Yoenis Cespedes: If you weren't up early, you missed him on Opening Day.
One hundred years ago, baseball’s Opening Day had a circus-like quality. There was often a parade, sometimes by design, sometimes by necessity. Early ballparks lacked clubhouse facilities, so players would dress at the team hotel, and then walk or ride down Main Street to the field.
It wasn’t quite the march of the of the elephants down to the circus grounds, but it provoked anticipation and gave the players a common touch lacking today, when entire rosters are anonymously and stealthily bussed in and out of subterranean garages beneath fortress-like stadiums.
What baseball gained in private dressing rooms, it lost in intimacy, but it added pomp when it added the participation of presidents to the festivities. This tradition began with William Howard Taft in 1910 or 1911 and lasted as long as the Washington Senators remained in the capital, roughly through the Nixon administration.
Not only did 300-plus-pound chief executive Taft establish the tradition of throwing out the first pitch of the season, but legend has it that he established the seventh-inning stretch.
During the change of sides midway through that frame, he rose to shift his massive girth and the rest of the crowd literally stood on ceremony so as not to disrespect him. They found that, hey, they kind of liked this standing up thing, and continued to do so at every ballgame thereafter—whether Taft was in attendance or not.
This is a myth, as are versions of the tale in which Taft threw back his giant, walrus-mustachioed head and belted out robust choruses of “Take Me Out to the Ballgame,” “East Side, West Side” and “Ireland Must Be Heaven, for My Mother Came From There”—neither Ireland nor mothers had been invented as of 1911.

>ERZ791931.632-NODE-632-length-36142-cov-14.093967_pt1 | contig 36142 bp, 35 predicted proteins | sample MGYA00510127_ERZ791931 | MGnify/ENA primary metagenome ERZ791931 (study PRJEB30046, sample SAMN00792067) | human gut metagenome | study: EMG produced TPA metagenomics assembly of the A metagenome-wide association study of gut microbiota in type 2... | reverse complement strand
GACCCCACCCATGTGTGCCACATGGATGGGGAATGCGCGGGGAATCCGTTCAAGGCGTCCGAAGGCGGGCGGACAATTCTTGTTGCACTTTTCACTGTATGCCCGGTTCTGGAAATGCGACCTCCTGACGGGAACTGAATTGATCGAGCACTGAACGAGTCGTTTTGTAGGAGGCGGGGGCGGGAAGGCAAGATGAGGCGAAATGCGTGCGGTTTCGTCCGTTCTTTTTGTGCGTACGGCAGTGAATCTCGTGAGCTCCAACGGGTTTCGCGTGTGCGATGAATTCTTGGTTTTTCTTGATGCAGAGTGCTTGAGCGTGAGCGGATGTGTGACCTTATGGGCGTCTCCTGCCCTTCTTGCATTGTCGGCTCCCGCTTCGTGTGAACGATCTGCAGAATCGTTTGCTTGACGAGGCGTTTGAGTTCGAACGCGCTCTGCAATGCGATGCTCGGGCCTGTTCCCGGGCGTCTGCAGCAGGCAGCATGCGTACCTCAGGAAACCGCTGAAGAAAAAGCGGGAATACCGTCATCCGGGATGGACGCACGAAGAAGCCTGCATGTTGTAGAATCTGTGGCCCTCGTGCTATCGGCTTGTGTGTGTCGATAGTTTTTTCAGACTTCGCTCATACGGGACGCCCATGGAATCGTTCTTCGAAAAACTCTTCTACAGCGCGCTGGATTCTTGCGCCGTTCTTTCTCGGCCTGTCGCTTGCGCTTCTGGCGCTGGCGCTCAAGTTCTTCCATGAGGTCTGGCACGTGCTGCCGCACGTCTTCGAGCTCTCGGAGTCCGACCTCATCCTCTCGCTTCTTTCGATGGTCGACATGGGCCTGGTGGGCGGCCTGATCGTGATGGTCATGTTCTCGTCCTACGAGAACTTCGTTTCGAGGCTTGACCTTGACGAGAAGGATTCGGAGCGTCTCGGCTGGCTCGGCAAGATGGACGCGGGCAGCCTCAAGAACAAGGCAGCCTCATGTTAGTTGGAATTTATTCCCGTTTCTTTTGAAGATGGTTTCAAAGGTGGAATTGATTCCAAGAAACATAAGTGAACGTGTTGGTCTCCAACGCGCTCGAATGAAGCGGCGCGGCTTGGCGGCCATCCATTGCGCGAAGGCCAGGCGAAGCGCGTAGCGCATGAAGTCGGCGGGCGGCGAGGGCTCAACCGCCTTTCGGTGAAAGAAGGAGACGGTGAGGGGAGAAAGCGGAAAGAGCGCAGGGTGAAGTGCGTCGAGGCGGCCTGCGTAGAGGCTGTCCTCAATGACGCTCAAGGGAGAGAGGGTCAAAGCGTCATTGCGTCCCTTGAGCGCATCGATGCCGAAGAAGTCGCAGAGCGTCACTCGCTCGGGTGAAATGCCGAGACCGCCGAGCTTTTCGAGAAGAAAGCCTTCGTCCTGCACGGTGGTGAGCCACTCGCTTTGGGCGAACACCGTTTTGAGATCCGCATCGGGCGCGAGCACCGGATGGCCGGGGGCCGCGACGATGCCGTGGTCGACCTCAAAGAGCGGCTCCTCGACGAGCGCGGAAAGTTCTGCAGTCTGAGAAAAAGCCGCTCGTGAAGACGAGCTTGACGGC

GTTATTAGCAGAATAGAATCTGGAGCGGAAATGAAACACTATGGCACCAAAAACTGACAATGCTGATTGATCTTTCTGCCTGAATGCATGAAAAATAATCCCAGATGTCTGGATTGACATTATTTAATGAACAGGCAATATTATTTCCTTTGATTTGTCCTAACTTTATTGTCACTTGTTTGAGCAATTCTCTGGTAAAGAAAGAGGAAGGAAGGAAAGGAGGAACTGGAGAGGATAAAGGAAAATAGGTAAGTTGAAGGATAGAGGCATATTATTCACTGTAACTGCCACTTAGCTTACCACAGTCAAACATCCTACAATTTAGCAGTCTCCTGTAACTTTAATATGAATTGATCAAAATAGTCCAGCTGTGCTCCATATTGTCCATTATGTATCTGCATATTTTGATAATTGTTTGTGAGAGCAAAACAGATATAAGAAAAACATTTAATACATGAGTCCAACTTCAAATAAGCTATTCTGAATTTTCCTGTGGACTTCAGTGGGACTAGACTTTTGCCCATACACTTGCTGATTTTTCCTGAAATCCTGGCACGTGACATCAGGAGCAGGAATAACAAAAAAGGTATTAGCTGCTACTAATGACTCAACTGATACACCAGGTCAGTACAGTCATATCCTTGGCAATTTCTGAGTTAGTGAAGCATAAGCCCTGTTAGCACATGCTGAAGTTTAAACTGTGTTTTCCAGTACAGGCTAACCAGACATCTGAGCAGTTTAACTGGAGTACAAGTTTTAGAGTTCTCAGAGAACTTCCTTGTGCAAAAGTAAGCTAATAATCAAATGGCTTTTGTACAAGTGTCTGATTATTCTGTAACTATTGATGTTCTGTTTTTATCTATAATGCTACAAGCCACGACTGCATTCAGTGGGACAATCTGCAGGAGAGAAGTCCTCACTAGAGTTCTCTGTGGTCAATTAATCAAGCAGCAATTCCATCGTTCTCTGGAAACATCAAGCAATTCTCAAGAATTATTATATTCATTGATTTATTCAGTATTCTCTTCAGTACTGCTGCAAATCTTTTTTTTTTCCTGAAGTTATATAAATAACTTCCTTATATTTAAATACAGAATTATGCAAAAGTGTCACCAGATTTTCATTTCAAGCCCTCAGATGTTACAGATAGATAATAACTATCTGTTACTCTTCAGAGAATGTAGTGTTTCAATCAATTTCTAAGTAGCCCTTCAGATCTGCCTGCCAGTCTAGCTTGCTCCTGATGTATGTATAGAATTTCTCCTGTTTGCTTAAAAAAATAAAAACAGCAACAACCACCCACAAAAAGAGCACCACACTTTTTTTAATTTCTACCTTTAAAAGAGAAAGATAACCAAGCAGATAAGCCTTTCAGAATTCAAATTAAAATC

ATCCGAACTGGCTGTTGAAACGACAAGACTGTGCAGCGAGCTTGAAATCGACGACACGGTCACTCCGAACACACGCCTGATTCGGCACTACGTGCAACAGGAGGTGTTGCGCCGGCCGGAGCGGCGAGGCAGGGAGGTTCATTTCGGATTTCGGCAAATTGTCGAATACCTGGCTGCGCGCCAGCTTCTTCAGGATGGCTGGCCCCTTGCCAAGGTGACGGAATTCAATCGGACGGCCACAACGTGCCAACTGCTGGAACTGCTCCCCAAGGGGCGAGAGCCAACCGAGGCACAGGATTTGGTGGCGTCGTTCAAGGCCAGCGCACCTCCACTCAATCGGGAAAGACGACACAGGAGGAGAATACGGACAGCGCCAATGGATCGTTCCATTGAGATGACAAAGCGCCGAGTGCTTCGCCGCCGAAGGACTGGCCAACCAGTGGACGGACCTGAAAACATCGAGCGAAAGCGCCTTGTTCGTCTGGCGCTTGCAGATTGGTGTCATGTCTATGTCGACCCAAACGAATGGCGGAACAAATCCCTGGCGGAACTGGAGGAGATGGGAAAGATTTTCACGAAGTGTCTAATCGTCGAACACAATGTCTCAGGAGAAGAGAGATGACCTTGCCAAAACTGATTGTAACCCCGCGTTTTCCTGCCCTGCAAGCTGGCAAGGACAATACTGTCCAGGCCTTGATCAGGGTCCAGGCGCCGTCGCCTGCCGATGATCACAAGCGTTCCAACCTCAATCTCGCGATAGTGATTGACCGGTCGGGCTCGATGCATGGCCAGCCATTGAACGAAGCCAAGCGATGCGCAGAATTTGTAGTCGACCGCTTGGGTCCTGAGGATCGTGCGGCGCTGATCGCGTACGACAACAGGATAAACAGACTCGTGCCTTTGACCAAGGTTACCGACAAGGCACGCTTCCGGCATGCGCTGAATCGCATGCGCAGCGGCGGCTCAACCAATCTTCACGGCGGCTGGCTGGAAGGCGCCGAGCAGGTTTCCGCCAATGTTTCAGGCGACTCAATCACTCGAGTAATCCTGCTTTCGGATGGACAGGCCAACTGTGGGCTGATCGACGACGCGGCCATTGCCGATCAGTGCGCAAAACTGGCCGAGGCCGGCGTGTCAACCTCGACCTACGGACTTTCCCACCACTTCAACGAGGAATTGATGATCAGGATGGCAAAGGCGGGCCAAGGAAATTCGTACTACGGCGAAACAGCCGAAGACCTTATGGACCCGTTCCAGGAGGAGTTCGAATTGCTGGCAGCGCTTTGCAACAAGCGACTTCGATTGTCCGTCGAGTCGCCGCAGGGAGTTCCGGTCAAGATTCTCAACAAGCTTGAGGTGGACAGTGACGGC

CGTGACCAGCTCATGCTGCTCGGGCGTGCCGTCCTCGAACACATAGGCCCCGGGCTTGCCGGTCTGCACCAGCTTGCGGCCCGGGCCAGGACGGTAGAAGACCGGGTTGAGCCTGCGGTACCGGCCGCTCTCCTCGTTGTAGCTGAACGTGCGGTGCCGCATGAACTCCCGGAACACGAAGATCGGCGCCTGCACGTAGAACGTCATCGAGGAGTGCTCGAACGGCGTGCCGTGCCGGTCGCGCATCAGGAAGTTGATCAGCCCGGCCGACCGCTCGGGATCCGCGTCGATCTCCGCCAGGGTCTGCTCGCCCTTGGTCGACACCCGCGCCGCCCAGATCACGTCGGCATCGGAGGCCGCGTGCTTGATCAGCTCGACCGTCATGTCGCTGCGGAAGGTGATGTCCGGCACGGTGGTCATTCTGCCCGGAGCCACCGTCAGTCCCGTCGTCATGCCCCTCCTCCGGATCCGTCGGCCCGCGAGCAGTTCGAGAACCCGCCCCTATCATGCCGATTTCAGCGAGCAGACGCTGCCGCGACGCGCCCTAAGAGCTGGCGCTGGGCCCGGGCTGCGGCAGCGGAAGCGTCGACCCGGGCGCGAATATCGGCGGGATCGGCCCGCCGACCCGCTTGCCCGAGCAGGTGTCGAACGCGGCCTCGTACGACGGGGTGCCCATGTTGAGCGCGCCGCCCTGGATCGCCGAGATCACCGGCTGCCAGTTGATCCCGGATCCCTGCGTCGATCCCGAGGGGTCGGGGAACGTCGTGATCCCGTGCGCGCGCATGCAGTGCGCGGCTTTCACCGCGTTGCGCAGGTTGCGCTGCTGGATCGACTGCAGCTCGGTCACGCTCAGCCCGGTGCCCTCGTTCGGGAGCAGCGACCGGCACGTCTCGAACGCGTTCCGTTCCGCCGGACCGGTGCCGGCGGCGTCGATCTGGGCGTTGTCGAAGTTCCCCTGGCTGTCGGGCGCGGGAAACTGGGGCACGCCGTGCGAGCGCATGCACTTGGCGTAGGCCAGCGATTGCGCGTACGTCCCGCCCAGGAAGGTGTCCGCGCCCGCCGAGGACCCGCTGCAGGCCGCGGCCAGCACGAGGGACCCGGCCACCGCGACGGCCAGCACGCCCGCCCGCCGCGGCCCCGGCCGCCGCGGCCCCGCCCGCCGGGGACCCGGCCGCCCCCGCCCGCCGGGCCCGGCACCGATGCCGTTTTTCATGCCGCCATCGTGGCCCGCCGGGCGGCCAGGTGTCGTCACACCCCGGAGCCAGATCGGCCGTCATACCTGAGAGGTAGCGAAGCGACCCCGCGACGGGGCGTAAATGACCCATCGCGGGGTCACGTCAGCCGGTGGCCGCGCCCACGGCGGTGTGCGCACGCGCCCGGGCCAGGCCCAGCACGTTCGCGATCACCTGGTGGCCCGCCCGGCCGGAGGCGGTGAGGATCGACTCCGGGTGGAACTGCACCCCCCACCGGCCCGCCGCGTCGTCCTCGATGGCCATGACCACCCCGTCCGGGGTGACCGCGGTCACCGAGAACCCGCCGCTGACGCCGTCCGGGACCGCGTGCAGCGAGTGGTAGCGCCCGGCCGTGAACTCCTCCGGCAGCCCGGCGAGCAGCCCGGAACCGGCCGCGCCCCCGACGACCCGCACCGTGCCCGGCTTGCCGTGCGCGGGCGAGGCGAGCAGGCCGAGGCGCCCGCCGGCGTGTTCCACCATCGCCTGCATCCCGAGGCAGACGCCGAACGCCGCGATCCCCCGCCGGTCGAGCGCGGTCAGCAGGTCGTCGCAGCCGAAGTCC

Traditions erode as times change, and reverence for the past is replaced with the opportunity to make money in the present.
When the Senators left town, presidential favor fell on Baltimore.
Cincinnati, long the home of the first National League game each season due to the 1869 Red Stockings’ status as the first professional team, lost that privilege in the 1990s, when ESPN’s national-television contract required the creation of an opening-night, prime-time broadcast.
The idea of a unitary Opening Day was further eroded by special overseas games, such as the recent two-game series between the Mariners and the A’s in Tokyo.
As has been the case with previous efforts along these lines (for example, the Mets and Cubs in 2000, and the Yankees and Rays in 2004), it was not so much the venue that provoked confusion as the timing, with many exhibition games still to be played. How can there be “real” games when 28 teams are still playing exhibitions, and even the M’s and the A’s would soon resume doing so themselves?
The hardcore fan might be able to take these incongruities in stride, but for the casual or undecided fan—undecided in the sense that they really don’t know how much, if any, money they’re going to spend on baseball—this crepuscular, is-it-or-isn’t-it phase is very hard to decipher.
This is a problem given that these are the exact fans that Major League Baseball needs to woo and win. A business may hold steady preaching to the choir, but growth and vitality requires a constant influx of new converts.